For users reading this who are more interested in the professional side of the equation, it is time to talk Xeon. Having the ability to open up base clocking on casual Intel consumer parts would allow motherboard manufacturers to build the same technology into their Xeon platforms. Because Xeons are high margin, professional and have a focus on stability, it would perhaps be understandable why Intel would want to restrict overclocking such that the Xeons were not affected. We’ve spoken to several professional companies over the past year that say they have customers who want faster parts, they want an extra 10% on the base frequency, and they’re willing to pay increased service fees for it. The professional market (namely finance) still wants performance, but again there is no competition, so Intel already has your sale in the market which keeps their operating margins high. The question is at what price point you will have to enter as a result, and whether your software would have benefitted from a 4.2 GHz 10-core rather than a higher cost part with more cores but a slower frequency. If base clock overclocking transitioned into the Xeon space, I wonder how easily Intel would be able to close the gates if they wanted to.
There’s also the upgrade argument, which we are seeing play out in the consumer space. If one platform allowed overclocking, and you invested at that point, why would you need the latest two or three platforms if they didn’t allow you a performance advantage? This is potential lost sales.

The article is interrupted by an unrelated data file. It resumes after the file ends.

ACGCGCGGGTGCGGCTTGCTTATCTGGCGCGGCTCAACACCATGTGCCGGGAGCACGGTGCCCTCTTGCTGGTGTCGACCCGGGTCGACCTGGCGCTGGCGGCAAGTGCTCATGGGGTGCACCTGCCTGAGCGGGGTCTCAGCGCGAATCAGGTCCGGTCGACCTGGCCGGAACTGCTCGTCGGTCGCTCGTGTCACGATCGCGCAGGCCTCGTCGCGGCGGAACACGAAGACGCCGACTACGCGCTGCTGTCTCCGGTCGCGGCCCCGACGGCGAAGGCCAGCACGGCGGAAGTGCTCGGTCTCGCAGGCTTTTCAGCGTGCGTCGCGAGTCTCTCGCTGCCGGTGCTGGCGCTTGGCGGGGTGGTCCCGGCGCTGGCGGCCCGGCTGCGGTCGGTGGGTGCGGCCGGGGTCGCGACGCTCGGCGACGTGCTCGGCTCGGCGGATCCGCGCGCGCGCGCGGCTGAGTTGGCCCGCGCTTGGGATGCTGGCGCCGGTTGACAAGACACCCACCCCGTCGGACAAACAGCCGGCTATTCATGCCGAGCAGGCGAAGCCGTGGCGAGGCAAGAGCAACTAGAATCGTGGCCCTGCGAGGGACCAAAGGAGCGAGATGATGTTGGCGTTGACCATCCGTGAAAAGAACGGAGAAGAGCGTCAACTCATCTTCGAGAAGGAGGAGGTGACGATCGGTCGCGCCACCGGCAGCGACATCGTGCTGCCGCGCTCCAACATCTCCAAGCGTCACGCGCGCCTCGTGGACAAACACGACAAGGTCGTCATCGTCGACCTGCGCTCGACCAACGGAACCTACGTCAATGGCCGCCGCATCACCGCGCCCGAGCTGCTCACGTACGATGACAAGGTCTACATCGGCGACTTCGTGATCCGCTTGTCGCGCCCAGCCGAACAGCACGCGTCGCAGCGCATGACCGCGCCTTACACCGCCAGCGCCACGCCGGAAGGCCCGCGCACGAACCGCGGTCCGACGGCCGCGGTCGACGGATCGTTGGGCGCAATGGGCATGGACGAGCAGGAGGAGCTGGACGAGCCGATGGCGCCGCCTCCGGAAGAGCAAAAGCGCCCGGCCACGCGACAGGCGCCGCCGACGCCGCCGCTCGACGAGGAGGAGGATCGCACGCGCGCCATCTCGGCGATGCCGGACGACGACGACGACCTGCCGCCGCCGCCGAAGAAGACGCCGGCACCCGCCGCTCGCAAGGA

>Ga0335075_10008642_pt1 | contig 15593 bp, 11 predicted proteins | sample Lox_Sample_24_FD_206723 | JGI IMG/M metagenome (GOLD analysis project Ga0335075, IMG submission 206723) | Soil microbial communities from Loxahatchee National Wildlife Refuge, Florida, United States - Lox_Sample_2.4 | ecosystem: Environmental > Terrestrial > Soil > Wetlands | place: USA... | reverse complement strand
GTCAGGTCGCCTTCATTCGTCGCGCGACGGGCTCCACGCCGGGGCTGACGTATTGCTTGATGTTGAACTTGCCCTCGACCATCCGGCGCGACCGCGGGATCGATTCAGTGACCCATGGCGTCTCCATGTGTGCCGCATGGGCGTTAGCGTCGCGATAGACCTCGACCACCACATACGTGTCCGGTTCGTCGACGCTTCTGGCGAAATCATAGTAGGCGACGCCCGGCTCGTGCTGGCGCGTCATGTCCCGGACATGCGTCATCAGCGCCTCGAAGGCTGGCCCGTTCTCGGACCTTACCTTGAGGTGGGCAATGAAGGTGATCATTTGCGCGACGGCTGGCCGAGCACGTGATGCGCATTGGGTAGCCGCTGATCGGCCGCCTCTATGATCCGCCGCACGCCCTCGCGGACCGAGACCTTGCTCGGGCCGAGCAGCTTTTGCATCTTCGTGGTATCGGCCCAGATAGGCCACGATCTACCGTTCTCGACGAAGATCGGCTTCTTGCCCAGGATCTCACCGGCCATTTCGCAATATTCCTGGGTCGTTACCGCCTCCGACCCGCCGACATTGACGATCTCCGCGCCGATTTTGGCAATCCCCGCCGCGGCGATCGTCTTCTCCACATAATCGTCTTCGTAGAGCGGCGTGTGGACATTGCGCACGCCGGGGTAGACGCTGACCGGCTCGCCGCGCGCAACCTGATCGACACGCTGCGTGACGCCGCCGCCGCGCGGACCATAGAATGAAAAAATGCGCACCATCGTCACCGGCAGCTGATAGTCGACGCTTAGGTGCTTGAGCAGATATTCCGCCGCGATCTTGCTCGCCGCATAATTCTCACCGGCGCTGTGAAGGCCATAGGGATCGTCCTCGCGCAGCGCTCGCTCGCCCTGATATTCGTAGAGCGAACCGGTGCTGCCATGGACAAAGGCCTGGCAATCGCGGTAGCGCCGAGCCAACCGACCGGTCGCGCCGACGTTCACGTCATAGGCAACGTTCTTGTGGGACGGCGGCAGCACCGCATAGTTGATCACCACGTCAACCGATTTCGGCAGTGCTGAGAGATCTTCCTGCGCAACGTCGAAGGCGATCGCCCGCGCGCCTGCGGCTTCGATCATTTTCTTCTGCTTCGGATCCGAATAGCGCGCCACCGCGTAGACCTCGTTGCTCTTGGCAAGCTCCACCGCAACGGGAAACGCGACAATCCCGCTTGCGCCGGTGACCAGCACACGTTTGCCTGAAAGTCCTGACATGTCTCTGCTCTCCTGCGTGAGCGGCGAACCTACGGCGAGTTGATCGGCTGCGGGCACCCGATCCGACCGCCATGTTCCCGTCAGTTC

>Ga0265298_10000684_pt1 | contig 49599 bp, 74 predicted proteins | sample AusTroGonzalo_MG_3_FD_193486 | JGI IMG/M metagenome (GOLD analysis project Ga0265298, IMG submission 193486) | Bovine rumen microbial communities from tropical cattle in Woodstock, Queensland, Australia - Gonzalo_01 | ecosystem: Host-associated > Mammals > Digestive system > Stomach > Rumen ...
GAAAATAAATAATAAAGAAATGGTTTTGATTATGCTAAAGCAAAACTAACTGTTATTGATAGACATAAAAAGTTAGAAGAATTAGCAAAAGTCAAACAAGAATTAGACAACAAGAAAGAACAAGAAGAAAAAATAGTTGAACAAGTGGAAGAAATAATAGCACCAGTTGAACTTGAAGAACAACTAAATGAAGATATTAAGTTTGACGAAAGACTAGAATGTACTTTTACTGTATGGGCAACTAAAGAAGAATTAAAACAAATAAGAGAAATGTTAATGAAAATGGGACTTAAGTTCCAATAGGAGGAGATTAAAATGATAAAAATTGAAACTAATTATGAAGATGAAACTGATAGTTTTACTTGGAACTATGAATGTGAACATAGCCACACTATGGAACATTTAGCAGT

Loop it back: Why Do We Not See an Overclockable i3 CPU?
The 1080p gaming tests show that an overclocked Core i3 can easily knock on the door of a stock Core i5 for $100 less, or the rough equivalent of another Core i3 sale. The situation is a little muddier on CPU benchmarks; with single-thread responsive getting a benefit but many workload based tests showed you need real cores to get a benefit. It doesn’t matter much at the higher end, where it won’t cannibalize sales, and it didn’t matter much on the overclockable Pentium where two threads and low cache were bottlenecks you can’t overcome.
So if you want that performance, you need to spend the extra money.
If it was a question of market share, we would see it added very quickly. But as it is not, it ends up being the difference between buying two chips or one from the same vendor – they would rather you buy two (or the equivalent of two) when there's no alternative.